According to Business Day, in Johannesburg, South Africa's prison population is expected to rise by 40,000 over the next 10 years. Two laws are partially to blame for this increase.
The Criminal Law Amendment Act of 1997 provides for a mandatory minimum sentence of five, seven, 10, 15, 20, 25 years or life for offenses ranging from theft and corruption to rape and murder. Also included in the law are a number of features designed to keep magistrates and judges from undermining the intended severity of the sentences.
The Magistrates Amendment Act extends the sentencing jurisdiction at the magistrate's court, at both district and regional levels, by increasing the maximum penalties each court can impose. The increases in sentencing severity may be to blame for the increasing prison population.
Business Day cites an article in South African Crime Quarterly by Michael Tonry (pictured), professor of law and public policy at the University of Minnesota, who claims sentencing and punishment have little discernible effect on crime trends and patterns. In comparing sentencing policies and punishment practices between countries, Tonry finds South Africa's correctional system is very similar to that of the U.S., with a shared love for overcrowded prisons and comically long prison sentences.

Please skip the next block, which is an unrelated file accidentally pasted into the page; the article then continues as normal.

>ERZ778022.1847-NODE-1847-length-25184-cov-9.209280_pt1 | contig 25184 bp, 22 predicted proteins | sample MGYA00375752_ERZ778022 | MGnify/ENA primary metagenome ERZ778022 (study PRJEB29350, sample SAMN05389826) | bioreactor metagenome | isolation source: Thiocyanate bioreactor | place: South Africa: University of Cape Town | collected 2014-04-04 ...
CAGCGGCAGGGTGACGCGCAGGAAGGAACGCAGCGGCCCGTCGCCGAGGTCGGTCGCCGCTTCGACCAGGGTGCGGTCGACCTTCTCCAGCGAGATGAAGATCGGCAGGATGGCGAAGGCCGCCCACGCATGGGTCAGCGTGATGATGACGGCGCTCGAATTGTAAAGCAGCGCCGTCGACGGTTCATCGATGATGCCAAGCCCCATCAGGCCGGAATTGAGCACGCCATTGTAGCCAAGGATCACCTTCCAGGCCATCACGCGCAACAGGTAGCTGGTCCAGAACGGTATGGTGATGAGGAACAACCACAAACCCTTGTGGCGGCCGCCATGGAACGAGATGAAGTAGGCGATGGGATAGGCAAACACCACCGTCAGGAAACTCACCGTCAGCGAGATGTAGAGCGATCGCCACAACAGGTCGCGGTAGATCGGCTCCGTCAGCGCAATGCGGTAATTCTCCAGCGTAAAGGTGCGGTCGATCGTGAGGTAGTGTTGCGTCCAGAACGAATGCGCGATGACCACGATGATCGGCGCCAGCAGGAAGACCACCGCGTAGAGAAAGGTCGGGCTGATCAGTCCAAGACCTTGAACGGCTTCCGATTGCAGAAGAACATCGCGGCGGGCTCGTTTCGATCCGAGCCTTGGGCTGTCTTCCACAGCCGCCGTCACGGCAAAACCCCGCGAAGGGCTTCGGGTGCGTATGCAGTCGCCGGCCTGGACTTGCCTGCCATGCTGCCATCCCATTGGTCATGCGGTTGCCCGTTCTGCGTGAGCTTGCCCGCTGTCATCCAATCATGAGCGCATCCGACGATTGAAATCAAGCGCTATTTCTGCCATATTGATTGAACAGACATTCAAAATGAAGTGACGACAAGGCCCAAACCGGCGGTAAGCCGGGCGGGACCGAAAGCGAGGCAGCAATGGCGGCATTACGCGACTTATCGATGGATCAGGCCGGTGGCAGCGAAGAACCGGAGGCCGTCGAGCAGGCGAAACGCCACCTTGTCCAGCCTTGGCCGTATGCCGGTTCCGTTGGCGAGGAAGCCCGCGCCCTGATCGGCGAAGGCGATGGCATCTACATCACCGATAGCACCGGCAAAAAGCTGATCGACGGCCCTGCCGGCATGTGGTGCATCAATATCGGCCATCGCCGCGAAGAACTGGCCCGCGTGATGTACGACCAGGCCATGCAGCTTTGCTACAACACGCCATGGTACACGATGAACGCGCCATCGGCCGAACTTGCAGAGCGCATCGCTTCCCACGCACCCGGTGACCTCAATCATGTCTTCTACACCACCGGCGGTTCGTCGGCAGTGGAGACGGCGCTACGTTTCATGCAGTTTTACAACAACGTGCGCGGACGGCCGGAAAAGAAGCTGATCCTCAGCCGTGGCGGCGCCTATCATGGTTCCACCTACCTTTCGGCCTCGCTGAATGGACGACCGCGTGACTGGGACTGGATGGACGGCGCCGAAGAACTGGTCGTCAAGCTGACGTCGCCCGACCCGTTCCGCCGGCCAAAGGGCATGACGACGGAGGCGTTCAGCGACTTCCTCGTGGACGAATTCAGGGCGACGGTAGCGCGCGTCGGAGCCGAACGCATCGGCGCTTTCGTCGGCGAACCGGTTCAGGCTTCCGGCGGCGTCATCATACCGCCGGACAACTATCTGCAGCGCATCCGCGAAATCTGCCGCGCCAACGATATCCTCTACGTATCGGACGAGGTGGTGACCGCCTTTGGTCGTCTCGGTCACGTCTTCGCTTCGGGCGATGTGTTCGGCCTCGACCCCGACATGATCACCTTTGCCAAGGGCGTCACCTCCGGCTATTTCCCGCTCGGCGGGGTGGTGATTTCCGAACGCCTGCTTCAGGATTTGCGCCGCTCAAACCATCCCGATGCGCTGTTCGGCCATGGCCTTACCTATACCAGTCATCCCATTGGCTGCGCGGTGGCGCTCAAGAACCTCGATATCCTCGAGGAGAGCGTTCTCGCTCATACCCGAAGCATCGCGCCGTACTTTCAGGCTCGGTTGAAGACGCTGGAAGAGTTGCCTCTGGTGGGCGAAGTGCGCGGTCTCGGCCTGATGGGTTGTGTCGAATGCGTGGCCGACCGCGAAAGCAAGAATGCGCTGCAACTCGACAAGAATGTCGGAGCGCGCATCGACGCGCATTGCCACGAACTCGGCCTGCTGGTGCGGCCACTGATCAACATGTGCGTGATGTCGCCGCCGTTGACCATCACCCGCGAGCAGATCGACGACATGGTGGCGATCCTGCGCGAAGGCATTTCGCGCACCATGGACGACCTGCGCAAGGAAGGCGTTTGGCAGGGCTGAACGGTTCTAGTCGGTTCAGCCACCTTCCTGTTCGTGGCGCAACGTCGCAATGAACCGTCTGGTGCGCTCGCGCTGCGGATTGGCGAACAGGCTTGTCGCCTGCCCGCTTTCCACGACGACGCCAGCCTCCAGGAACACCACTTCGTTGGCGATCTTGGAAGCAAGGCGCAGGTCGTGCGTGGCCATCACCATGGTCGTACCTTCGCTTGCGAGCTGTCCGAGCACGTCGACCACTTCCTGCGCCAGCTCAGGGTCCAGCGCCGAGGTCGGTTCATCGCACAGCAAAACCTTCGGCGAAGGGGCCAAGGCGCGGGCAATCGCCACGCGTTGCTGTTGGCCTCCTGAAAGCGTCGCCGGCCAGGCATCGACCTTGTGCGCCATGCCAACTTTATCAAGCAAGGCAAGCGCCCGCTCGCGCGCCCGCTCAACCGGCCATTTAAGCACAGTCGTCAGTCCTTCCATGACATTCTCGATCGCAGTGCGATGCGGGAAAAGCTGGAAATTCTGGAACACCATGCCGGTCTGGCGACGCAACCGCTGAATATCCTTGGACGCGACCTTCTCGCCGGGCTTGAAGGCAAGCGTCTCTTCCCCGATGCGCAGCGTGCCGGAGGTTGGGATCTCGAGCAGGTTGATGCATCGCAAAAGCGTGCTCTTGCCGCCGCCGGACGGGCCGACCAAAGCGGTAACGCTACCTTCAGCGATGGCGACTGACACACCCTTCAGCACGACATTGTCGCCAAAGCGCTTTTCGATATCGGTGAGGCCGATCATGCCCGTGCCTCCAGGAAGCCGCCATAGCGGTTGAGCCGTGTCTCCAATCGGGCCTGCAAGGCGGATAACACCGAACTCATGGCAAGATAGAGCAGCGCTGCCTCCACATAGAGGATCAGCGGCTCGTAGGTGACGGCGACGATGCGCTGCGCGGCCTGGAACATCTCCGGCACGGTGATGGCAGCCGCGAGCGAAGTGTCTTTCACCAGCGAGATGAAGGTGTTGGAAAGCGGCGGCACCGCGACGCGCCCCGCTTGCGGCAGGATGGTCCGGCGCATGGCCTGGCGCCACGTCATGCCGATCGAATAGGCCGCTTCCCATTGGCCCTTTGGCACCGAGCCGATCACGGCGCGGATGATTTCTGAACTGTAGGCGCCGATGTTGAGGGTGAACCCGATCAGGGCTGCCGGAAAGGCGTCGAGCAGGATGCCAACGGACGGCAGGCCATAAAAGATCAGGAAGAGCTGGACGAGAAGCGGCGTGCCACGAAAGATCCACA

One of the reasons typically given for mandatory minimum sentencing is that it levels the playing field, but Tonry says there's no evidence to support that claim. "The primary function of such sentences is for governments to symbollically say 'we are doing something about crime'. This does not fool anybody. The percentage of people who say they are fearful to go out at night before and after the imposition of madatory sentencing does not seem to change," Tonry told Business Day.
To read the full article, go here.